National Day Holidays to begin in China: Polymer market sentiments bearish

30-Sep-11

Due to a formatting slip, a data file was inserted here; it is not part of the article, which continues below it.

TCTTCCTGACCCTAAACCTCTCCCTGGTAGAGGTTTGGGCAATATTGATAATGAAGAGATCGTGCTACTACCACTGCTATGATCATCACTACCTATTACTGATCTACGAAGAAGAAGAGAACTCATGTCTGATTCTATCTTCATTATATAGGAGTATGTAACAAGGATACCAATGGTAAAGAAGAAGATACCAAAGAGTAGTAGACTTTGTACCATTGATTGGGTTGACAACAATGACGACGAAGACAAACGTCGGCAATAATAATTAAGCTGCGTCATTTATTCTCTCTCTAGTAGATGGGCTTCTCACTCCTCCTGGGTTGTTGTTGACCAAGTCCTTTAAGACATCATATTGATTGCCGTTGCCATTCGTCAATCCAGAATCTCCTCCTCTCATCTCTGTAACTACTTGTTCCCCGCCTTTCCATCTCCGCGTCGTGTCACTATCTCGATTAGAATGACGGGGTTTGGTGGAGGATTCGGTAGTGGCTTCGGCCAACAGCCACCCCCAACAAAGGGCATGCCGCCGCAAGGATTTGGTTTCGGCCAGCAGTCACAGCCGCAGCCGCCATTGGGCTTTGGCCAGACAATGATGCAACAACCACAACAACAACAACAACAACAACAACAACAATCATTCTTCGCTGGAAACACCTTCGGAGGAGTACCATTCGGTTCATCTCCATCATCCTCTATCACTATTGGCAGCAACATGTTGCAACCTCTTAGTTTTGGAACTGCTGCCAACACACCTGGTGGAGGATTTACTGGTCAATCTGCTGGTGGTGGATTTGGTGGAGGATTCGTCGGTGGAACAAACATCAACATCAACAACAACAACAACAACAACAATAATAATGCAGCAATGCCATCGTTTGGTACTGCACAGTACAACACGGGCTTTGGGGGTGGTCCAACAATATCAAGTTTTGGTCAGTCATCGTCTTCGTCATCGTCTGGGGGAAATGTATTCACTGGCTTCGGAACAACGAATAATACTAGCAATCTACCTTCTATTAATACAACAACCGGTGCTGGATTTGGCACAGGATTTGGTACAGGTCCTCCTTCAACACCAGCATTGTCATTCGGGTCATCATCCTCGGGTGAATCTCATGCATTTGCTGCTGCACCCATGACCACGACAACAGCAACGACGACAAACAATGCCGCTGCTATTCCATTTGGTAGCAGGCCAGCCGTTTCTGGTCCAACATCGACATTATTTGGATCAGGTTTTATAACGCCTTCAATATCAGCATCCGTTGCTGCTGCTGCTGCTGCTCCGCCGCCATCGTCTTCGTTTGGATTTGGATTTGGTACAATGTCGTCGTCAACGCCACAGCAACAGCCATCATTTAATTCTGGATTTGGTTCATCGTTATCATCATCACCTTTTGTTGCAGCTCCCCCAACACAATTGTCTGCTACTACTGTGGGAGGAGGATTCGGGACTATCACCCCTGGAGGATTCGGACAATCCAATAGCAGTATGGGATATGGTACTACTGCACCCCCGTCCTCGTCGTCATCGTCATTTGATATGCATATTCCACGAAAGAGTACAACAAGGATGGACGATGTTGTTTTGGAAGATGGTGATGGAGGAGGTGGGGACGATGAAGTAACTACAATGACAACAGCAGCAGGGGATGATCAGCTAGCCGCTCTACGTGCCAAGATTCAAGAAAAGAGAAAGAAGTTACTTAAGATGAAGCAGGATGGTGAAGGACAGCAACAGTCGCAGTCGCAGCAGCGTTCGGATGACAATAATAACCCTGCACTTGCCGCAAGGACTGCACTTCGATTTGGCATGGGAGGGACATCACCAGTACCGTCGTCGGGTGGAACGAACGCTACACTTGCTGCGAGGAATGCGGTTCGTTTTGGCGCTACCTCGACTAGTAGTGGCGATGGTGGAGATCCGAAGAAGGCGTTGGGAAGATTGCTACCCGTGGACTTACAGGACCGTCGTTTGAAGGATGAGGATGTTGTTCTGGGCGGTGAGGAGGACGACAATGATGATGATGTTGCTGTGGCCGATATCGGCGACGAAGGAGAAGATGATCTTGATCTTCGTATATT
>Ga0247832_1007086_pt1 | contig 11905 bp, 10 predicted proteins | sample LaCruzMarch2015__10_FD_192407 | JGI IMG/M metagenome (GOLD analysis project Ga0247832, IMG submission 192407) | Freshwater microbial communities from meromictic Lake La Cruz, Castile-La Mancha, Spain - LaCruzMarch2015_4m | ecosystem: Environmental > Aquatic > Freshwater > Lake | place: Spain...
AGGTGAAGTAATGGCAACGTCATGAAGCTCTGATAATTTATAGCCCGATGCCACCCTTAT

Spot prices have softened for almost all polymers in China in the final week before the country’s National Day holidays, as new banking restrictions in the country amid fears of renewed recession in Western economies have driven most buyers to the sidelines, as per ChemOrbis. Despite the significant price declines that most polymers have posted for September, most players are predicting further softening in the coming month as there are few encouraging signs that indicate a revival in demand. Most sellers report that they were disappointed with their September sales as the expected high seasons in sectors such as agricultural film failed to materialize, and the much anticipated lift in demand from Muslim countries after the Ramadan holidays in late August also proved elusive. China’s homo-PP and LLDPE film markets have been among the hardest hit over the past few weeks on a combination of slower demand, weaker upstream costs and widespread economic concerns. Import homo-PP injection and raffia prices have posted cumulative decreases of US$40-90/ton from the start of the month while import LLDPE film prices have lost US$60-80/ton from the first week of September. PVC prices have also been strongly affected as October import offers for Asian origins are currently being offered at US$70-115/ton below the September done deal levels, after producers agreed to consecutive reductions on their October prices in the face of lackluster demand. Many converters in the country say that they have scaled back their operations as demand for their end products has weakened in line with renewed concerns about the health of the global economy. End product orders for the Christmas season from both Europe and the US have been disappointing as major Western economies continue to struggle with lackluster economic growth and high levels of government debt. China’s monetary policy is set to continue to tighten for the remainder of the year as the government looks to bring inflation under control. China’s inflation rate has exceeded the government’s full year target of 4% every month, so far this year. Consumer price inflation stood at 6.2% in August, which was down from the intra-year of 6.5% recorded in July but still well above the government’s target level. Traders in and around Ningbo, one of the country’s major economic hubs, report that local banks are adopting increasingly stringent criteria for the granting of letters of credit. Traders say that banks are now only granting letters of credit with deferred payment terms with clients with established business backgrounds, leaving many small traders and distributors without ready access to credit.
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